Photography by Nicholas Alan Cope. 

Does Cultural Crisis Breed Artistic Fertility? A Look Through History to Understand Today

Creativity thrives in times of upheaval, and many of us now certainly feel the ground shifting under our feet. For the foreseeable future, we’ll be living with and governed by a “whirlwind of negativity,” as the artist Sylvia Maier terms the phenomenon. How will this continuing climate of uncertainty affect the ways we conceive of and produce art and culture in the time to come?

 

“I am finding words are failing my mouth, leaving me in an increasingly non-verbal state of existence,” wrote the artist Katya Grokhofsky shortly after Donald Trump’s surprise 2016 victory. “Fingers twitching, feet bound, dust settling in my eyes and ears, my languages are not sufficient.” Welcome to the shock event, engineered to jar the political system and civil society, causing disruption among the public and the political class that aids the leader in consolidating his power. We can gain some insight by looking back in time to other moments of crisis and chaos, such as the Crisis of the Third Century or Weimar Germany. While Trump is not a Roman emperor or the führer, the story of how the arts responded to a democracy in peril holds lessons for our day.

 

Born from Germany’s defeat in World War I, the Weimar Republic (1919-1933) is often thought of as a cultural golden age. It may call to mind images of personal emancipation and creative experimentation. Gay-friendly nightlife; the aural stimulation of twelve-tone music; the visceral impact of Otto Dix and Käthe Kollwitz; the drunken rush of modernity, and its dystopian potential, as immortalized in experimental films like Fritz Lang’s “Metropolis.” 

 

Some of this incredible vitality shows the imprint of trauma. World War I laid bare the inadequacies of visual and other language to render the scale of the horror and its effects on human minds and bodies. “I cannot find words to translate my impressions. Hell cannot be so terrible,” wrote the French lieutenant Alfred Joubaire from the front, unable to draw comparisons with any known reality. The aesthetics of dismemberment, conflict, and shock visible in so much Weimar culture express this search to find a new modern language that contained within it the violence and “ugliness” of the world revealed by the war.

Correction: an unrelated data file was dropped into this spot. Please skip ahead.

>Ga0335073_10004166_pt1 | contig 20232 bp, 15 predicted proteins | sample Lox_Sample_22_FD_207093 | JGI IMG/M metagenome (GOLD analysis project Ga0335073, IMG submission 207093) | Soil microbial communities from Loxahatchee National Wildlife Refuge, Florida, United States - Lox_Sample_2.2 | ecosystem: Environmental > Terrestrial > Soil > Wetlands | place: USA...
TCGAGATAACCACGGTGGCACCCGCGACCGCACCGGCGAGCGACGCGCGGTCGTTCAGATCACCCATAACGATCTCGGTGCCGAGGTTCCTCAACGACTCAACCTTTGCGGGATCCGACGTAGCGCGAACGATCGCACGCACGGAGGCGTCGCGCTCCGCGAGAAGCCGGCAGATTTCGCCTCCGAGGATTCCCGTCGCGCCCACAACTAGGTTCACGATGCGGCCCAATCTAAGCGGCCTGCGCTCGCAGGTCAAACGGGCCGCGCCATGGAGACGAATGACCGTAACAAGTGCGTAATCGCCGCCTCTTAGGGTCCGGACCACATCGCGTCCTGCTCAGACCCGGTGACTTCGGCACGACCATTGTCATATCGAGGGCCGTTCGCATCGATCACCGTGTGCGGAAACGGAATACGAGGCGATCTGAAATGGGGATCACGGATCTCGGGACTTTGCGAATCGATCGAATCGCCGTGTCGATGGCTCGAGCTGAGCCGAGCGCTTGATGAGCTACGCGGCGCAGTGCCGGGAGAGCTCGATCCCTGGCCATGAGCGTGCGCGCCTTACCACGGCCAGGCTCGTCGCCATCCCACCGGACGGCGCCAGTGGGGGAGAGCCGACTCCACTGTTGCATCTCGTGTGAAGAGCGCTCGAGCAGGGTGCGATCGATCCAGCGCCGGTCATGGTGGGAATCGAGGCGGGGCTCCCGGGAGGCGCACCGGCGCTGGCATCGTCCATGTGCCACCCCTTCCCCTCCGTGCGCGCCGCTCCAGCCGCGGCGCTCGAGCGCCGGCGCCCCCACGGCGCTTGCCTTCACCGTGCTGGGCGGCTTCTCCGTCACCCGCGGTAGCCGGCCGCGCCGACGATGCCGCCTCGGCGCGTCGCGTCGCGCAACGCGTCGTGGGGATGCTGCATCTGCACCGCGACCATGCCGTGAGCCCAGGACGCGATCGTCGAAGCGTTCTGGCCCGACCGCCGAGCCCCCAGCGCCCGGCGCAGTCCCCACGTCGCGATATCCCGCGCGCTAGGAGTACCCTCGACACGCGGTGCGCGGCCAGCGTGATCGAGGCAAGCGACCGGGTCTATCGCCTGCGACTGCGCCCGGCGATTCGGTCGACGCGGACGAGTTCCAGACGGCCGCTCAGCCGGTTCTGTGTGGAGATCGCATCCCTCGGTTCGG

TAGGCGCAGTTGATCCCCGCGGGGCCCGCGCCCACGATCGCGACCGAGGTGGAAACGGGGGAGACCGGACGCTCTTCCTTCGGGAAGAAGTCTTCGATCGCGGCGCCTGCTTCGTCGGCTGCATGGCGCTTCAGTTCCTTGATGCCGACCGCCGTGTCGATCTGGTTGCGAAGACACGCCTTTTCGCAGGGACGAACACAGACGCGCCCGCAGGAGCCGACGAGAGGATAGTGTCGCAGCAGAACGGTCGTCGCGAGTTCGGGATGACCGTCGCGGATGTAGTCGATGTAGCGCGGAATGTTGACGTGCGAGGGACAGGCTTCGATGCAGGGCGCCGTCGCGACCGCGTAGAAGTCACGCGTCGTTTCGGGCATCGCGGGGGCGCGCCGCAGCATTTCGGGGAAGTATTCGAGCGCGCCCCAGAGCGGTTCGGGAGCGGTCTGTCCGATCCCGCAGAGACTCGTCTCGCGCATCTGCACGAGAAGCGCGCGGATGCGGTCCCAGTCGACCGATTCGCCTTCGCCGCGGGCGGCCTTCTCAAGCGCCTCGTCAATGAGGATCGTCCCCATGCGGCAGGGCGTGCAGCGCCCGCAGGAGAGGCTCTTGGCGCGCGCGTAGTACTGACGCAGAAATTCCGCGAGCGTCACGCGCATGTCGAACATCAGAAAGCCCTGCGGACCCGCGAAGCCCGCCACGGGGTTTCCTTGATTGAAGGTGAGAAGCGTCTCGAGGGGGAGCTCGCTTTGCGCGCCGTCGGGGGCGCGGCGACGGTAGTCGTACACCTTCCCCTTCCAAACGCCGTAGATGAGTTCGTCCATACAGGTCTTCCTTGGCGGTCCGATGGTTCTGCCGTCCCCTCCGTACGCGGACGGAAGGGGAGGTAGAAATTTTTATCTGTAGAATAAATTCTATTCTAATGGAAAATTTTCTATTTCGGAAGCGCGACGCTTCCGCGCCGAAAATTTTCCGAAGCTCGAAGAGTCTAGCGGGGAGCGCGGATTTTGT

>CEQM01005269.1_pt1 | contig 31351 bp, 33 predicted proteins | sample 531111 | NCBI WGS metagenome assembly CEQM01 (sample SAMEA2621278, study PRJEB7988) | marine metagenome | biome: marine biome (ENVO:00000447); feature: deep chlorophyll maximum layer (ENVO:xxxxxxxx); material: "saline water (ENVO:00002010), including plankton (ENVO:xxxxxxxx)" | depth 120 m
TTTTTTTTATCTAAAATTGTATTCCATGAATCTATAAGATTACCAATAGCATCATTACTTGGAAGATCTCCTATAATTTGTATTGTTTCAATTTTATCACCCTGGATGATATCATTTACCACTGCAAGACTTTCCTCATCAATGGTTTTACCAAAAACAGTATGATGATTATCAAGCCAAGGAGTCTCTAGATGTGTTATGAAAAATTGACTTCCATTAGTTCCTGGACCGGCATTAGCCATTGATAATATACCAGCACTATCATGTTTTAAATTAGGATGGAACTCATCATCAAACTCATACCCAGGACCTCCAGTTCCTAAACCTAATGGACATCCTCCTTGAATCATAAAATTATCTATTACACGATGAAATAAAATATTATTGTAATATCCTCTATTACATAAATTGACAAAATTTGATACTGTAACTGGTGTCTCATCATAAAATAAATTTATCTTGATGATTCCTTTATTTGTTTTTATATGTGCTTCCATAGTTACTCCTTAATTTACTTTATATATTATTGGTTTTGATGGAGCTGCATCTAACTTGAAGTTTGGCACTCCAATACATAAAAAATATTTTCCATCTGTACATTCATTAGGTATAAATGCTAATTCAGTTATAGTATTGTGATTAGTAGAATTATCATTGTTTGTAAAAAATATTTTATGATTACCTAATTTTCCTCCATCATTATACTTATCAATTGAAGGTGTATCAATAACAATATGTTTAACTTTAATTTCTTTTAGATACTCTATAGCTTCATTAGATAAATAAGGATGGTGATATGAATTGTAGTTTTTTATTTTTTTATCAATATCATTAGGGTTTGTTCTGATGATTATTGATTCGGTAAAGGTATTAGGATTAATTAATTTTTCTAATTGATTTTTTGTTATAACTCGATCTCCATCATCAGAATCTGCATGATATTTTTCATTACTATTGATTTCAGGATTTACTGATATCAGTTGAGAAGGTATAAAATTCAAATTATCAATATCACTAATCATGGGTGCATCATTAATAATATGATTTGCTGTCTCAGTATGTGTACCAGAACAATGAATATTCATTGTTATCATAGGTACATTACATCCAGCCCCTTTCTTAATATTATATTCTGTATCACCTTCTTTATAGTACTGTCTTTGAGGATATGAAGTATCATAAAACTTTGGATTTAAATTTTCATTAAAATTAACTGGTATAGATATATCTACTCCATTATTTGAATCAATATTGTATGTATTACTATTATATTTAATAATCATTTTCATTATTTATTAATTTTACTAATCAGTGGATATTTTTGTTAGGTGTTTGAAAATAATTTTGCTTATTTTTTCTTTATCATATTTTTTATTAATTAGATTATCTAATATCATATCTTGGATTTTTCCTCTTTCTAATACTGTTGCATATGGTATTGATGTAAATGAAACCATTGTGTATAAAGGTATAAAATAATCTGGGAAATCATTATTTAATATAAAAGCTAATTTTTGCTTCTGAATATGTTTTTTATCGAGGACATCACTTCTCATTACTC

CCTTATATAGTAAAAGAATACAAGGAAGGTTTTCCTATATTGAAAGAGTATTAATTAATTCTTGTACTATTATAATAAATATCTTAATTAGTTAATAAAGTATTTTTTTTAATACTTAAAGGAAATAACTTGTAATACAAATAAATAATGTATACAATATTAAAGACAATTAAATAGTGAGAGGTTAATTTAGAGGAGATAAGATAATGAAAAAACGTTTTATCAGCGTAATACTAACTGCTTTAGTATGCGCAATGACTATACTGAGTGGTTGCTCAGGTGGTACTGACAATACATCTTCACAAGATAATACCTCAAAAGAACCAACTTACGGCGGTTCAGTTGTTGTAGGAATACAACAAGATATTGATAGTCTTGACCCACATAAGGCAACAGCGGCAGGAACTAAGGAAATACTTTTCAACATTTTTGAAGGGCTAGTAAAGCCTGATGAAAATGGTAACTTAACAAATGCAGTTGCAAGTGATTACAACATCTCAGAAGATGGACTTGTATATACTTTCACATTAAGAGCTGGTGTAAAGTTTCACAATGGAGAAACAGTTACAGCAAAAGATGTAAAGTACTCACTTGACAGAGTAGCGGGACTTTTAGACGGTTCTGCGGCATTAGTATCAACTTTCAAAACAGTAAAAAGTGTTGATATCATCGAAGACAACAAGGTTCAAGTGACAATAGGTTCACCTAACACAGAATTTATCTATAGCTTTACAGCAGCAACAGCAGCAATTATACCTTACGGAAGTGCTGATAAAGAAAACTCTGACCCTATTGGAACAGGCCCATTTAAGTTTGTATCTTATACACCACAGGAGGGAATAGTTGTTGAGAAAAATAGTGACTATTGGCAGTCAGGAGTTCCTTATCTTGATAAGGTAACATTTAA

At the same time, Weimar was a place that bred visionaries: men and women who looked resolutely forward and believed a new and better society could rise out of war’s ashes. Architecture became an important site of this big-picture thinking. For Bauhaus founder Walter Gropius, the modernist building was a “crystal symbol of a new faith.” But over the Alps, the Italian Fascists, too, created modernist forms as the parallel of political authenticity. “Fascism is a glass house,” reflected the architect Giuseppe Terragni. Only later would fascism’s fans realize that its windows were one-way only, meant to keep them blind while allowing the leader full surveillance of his people. It’s not surprising that artists such as Roberto Rossellini and Federico Fellini, both of whom grew up in this period, adopted Neorealism in rebuke of the interwar’s grand designs, radical experimentalism, and Futuristic sleek forms. 

 

Weimar’s creative burst came, above all, from this extreme instability: the collision of past and future, left and right, poverty and prosperity. Everyday life became uncertain and difficult, as inflation rendered German currency worthless and accusations of a “lying press” took hold. As the historian Peter Gay wrote, Weimar culture was fueled by “anxiety, fear, a rising sense of doom…it was a precarious glory, a dance on the edge of a volcano.” 

 

Hitler rose to power in this climate. He offered Germany the comforts of a return to its “blood and soil” origins, through an extrusion of foreign and subversive elements, along with promises to make Germany great again. With Benito Mussolini as his model, he unleashed violent squads on the populace: Christians as well as leftists and Jews. He found an ally in German conservatives who—ignoring the outcome of the Italian example—thought they could use him to get rid of the left and then cast him aside. 

 

Once he came to power, he moved with a shocking swiftness to transform Germany into a dictatorship. Within a few years, many iconic works from the Weimar period had been relabeled as “degenerate art,” and the Nazis had transformed their initial “state of emergency” into something permanent, “not the exception but the rule,” as Walter Benjamin wrote in 1940 from his refuge in France.

 

Many other German intellectuals and artists found their way to Southern Californian towns like Pacific Palisades, which became “Weimar on the Pacific,” a term that hides the difficulties even luminaries like Arnold Schoenberg, Otto Klemperer, and Thomas Mann encountered. I grew up there amidst the many legacies of this collective transatlantic transfer. Schoenberg’s son Laurence (who was my high school math teacher) was the first to encourage my desire to study the impact of political upheaval and repression on the creative process.